A man wearing a baseball cap and jeans jumped out of his seat and clapped vigorously in support of that statement: Moments earlier, Cafritz had introduced the gentleman as District 2 Board of Education representative Dwight Singleton. “She’s very autocratic,” Singleton later stressed to LL.


* If ever there was a moment to declare Chevy Chase, D.C., the District’s nerdiest neighborhood, it happened at last Monday’s Ward 3 Traffic Summit, held in the neighborhood’s community center. For more than two hours, Mayor Williams, D.C. Department of Transportation Director Dan Tangherlini, local advisory neighborhood commissioners, and residents discussed road signs, 70-year-old sidewalk regulations, and traffic-calming studies.

Though Williams occasionally rubbed his eyes in exhaustion, Ward 3 residents sat riveted. “Instead of watching the late-night news,” explained ANC 3G Chair Anne Renshaw toward the end of the meeting, “we roll up the blinds and watch the smart machine!” The machine, known in the vernacular as a “portable speed-monitoring machine,” flashes the miles per hour each incoming car travels.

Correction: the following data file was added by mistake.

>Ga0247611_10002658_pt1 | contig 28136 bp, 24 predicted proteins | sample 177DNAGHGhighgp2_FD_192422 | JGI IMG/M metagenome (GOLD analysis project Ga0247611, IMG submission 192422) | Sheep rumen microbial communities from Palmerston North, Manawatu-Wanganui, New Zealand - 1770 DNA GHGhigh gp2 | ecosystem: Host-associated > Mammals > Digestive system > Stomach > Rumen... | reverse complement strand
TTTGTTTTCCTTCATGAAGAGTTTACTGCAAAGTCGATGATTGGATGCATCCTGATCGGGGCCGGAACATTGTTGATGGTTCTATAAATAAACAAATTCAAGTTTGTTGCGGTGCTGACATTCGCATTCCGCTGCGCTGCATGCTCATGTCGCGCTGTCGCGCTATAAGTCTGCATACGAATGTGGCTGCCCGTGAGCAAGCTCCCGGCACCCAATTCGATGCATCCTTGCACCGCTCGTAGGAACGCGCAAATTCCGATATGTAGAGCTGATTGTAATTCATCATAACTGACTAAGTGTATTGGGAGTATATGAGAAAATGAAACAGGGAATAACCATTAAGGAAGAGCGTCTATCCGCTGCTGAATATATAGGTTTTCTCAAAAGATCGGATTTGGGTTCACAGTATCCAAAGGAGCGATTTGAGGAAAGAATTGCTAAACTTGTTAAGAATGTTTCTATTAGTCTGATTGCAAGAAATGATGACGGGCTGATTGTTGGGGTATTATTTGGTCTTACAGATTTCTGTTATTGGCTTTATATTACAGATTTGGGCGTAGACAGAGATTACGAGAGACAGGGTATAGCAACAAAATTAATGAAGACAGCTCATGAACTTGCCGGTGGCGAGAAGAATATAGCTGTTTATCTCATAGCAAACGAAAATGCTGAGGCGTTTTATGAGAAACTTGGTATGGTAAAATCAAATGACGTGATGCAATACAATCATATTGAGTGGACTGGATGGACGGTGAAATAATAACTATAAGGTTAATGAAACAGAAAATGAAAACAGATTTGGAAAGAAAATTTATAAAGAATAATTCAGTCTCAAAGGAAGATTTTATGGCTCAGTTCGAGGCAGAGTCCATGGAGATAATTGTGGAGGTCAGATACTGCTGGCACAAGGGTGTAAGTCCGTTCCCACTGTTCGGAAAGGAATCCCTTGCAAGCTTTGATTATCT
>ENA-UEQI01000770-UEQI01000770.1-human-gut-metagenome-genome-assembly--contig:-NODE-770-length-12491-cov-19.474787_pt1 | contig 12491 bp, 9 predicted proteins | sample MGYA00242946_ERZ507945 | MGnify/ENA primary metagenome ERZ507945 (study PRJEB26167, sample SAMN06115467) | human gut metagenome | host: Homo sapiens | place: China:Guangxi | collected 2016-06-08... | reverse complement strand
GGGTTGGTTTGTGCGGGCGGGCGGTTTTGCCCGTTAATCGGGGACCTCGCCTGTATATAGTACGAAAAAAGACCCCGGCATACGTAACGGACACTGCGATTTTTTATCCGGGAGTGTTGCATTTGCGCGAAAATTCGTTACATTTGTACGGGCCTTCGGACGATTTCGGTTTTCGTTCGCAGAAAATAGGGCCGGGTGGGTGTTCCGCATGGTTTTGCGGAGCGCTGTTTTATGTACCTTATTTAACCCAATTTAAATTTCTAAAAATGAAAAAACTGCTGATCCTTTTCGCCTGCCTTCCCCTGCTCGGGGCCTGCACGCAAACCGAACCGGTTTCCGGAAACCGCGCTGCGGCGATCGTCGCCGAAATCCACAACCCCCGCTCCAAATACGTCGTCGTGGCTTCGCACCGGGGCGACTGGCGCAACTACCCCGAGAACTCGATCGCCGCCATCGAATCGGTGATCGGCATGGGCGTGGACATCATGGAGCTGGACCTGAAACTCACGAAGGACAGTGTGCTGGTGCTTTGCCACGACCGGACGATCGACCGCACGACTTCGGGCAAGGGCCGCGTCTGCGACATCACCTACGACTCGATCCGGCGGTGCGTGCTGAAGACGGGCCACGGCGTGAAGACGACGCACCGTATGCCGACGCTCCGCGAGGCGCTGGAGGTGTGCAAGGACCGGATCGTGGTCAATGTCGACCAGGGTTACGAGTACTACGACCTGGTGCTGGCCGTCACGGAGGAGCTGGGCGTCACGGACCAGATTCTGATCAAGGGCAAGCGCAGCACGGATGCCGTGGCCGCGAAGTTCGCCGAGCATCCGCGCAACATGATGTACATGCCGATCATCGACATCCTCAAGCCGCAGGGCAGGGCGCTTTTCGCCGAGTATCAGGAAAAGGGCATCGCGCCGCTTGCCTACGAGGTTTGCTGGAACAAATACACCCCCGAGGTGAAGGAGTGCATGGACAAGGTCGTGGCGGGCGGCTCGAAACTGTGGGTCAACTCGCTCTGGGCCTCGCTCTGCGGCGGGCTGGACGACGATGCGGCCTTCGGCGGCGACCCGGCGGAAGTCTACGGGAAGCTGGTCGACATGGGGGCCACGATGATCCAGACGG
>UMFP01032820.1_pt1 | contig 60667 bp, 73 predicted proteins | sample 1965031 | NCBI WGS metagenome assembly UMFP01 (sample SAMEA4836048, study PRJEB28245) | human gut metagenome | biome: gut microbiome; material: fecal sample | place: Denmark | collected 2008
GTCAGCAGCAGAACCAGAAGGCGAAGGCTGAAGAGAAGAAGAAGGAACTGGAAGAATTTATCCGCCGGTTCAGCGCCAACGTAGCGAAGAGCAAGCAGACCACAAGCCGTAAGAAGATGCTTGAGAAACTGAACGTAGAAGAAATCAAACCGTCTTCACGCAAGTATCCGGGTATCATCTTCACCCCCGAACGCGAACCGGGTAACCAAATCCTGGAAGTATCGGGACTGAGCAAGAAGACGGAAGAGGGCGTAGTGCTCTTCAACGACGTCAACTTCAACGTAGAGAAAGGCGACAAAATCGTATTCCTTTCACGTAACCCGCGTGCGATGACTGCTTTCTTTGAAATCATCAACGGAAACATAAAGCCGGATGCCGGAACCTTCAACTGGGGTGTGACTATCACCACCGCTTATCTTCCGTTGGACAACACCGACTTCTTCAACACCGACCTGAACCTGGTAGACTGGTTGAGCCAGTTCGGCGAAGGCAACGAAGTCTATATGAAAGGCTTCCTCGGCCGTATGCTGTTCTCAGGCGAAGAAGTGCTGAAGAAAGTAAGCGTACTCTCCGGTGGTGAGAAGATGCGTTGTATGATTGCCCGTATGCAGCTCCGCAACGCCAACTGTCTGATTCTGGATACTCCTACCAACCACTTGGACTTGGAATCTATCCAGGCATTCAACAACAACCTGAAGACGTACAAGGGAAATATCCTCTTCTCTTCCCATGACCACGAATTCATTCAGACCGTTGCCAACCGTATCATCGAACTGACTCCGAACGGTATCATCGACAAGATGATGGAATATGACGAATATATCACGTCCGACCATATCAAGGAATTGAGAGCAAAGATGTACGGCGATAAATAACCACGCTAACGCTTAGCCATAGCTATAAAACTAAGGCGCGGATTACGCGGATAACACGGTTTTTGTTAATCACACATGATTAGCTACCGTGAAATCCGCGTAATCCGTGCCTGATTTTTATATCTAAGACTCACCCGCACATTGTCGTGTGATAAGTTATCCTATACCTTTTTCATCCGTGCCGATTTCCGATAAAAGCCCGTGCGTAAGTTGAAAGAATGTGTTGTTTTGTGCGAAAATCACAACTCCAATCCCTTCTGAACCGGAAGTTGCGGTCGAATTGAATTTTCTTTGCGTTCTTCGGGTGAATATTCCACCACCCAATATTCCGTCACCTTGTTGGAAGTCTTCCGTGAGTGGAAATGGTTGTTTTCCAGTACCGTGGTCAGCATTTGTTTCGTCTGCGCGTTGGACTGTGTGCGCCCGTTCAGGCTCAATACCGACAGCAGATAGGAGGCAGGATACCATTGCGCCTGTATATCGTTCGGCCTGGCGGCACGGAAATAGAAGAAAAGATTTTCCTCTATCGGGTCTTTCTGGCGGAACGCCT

* Inspector General Charles C. Maddox must feel as if he were living a John Hughes movie. At last Monday’s D.C. Council briefing in preparation for the release of the District’s 2001 Comprehensive Annual Financial Report (CAFR), which his office has a significant role in producing, Maddox sat directly across the table from Ward 5 Councilmember Vincent Orange. Last week, Orange’s Committee on Government Operations issued a vote of no confidence in the inspector general.

No one dared to talk to the scandal-ridden Maddox, who got into hot water himself by not investigating a fundraising imbroglio in the mayor’s office quickly enough.

The Breakfast Club storyline continued later that day, at the presentation of the CAFR for press and the public, when Maddox sat silent and isolated to the right of other District officials.

A resolution of no confidence comes before the council’s Committee of the Whole on Feb. 5.

* Everyone knows that At-Large Councilmember Carol Schwartz has style. And Schwartz sees the District’s new license plates as lacking in that category. “They don’t look good,” Schwartz scolded D.C. Department of Motor Vehicles Director Sherryl Hobbs Newman at a council hearing last month.

Schwartz was objecting to the flush lettering on the plates. “I happen to think the raised sign is classy-looking,” Schwartz said, before examining the new plate before her. “[The new ones] are just flat—and boring-looking. They look cheaper.”

LL’s problem with the new plates? Delaware—home to chemical companies and Dover—is one of only two states whose tags bear such a design.

“They really do look better,” Schwartz emphasized to Newman as she held an old raised license plate in her hand. “I think there’s a reason why 48 other states do it [this way].” CP